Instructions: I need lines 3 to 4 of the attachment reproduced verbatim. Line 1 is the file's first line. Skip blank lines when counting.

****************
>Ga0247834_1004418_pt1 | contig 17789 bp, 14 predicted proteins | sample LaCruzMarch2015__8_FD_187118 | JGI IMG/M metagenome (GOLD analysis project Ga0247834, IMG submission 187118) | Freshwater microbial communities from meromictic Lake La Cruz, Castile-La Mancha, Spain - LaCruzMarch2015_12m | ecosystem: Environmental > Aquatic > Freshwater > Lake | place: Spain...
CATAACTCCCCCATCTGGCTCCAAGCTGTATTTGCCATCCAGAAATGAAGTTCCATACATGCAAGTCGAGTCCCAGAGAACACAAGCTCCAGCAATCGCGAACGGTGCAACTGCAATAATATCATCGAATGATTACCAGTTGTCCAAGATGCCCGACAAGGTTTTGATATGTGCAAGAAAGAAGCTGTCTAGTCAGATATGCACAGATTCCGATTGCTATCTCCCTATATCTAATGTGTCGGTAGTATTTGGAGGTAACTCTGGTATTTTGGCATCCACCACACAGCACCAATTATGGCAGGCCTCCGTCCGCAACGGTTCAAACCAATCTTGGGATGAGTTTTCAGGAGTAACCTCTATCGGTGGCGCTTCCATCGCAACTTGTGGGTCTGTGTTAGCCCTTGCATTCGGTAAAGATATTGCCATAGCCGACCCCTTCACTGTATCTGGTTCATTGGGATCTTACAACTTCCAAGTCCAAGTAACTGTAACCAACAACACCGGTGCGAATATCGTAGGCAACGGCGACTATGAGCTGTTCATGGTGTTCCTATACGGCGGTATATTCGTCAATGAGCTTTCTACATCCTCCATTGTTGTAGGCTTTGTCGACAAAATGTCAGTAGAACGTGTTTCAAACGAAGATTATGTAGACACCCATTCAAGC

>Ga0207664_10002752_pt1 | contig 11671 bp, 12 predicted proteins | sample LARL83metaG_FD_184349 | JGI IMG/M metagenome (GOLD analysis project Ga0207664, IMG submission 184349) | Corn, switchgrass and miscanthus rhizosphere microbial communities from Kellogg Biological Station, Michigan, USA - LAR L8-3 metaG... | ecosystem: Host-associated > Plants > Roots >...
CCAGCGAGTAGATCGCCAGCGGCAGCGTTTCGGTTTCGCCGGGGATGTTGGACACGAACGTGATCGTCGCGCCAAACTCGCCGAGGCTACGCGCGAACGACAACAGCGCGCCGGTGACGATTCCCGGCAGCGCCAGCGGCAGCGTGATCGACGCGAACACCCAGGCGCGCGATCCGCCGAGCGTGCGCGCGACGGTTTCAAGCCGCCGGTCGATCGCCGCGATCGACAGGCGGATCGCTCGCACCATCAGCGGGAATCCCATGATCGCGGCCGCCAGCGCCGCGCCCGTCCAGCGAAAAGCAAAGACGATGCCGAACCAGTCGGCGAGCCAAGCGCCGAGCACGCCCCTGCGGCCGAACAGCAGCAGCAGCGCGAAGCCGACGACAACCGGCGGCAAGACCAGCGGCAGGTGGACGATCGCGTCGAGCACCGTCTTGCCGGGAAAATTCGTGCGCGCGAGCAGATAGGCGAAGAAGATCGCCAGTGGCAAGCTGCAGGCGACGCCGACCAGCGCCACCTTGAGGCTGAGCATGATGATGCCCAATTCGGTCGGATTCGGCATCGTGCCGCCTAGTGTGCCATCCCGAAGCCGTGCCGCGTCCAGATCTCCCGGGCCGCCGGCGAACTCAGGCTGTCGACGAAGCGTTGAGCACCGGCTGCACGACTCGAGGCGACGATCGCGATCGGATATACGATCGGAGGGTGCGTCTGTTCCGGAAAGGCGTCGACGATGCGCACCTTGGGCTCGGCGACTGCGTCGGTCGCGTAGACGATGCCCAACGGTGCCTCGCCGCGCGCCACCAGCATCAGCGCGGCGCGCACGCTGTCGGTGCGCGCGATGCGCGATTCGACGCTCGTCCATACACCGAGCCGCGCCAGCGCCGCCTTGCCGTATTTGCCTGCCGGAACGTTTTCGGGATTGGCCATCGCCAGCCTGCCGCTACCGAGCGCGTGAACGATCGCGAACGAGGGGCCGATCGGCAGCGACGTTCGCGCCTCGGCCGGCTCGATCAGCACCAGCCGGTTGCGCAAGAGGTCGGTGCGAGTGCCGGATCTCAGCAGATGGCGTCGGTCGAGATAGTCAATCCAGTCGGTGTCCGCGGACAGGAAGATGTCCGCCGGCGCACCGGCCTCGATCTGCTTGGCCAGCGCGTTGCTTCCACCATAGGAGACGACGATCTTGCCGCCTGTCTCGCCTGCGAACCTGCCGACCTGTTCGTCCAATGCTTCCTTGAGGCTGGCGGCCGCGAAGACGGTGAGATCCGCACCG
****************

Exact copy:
>Ga0207664_10002752_pt1 | contig 11671 bp, 12 predicted proteins | sample LARL83metaG_FD_184349 | JGI IMG/M metagenome (GOLD analysis project Ga0207664, IMG submission 184349) | Corn, switchgrass and miscanthus rhizosphere microbial communities from Kellogg Biological Station, Michigan, USA - LAR L8-3 metaG... | ecosystem: Host-associated > Plants > Roots >...
CCAGCGAGTAGATCGCCAGCGGCAGCGTTTCGGTTTCGCCGGGGATGTTGGACACGAACGTGATCGTCGCGCCAAACTCGCCGAGGCTACGCGCGAACGACAACAGCGCGCCGGTGACGATTCCCGGCAGCGCCAGCGGCAGCGTGATCGACGCGAACACCCAGGCGCGCGATCCGCCGAGCGTGCGCGCGACGGTTTCAAGCCGCCGGTCGATCGCCGCGATCGACAGGCGGATCGCTCGCACCATCAGCGGGAATCCCATGATCGCGGCCGCCAGCGCCGCGCCCGTCCAGCGAAAAGCAAAGACGATGCCGAACCAGTCGGCGAGCCAAGCGCCGAGCACGCCCCTGCGGCCGAACAGCAGCAGCAGCGCGAAGCCGACGACAACCGGCGGCAAGACCAGCGGCAGGTGGACGATCGCGTCGAGCACCGTCTTGCCGGGAAAATTCGTGCGCGCGAGCAGATAGGCGAAGAAGATCGCCAGTGGCAAGCTGCAGGCGACGCCGACCAGCGCCACCTTGAGGCTGAGCATGATGATGCCCAATTCGGTCGGATTCGGCATCGTGCCGCCTAGTGTGCCATCCCGAAGCCGTGCCGCGTCCAGATCTCCCGGGCCGCCGGCGAACTCAGGCTGTCGACGAAGCGTTGAGCACCGGCTGCACGACTCGAGGCGACGATCGCGATCGGATATACGATCGGAGGGTGCGTCTGTTCCGGAAAGGCGTCGACGATGCGCACCTTGGGCTCGGCGACTGCGTCGGTCGCGTAGACGATGCCCAACGGTGCCTCGCCGCGCGCCACCAGCATCAGCGCGGCGCGCACGCTGTCGGTGCGCGCGATGCGCGATTCGACGCTCGTCCATACACCGAGCCGCGCCAGCGCCGCCTTGCCGTATTTGCCTGCCGGAACGTTTTCGGGATTGGCCATCGCCAGCCTGCCGCTACCGAGCGCGTGAACGATCGCGAACGAGGGGCCGATCGGCAGCGACGTTCGCGCCTCGGCCGGCTCGATCAGCACCAGCCGGTTGCGCAAGAGGTCGGTGCGAGTGCCGGATCTCAGCAGATGGCGTCGGTCGAGATAGTCAATCCAGTCGGTGTCCGCGGACAGGAAGATGTCCGCCGGCGCACCGGCCTCGATCTGCTTGGCCAGCGCGTTGCTTCCACCATAGGAGACGACGATCTTGCCGCCTGTCTCGCCTGCGAACCTGCCGACCTGTTCGTCCAATGCTTCCTTGAGGCTGGCGGCCGCGAAGACGGTGAGATCCGCACCG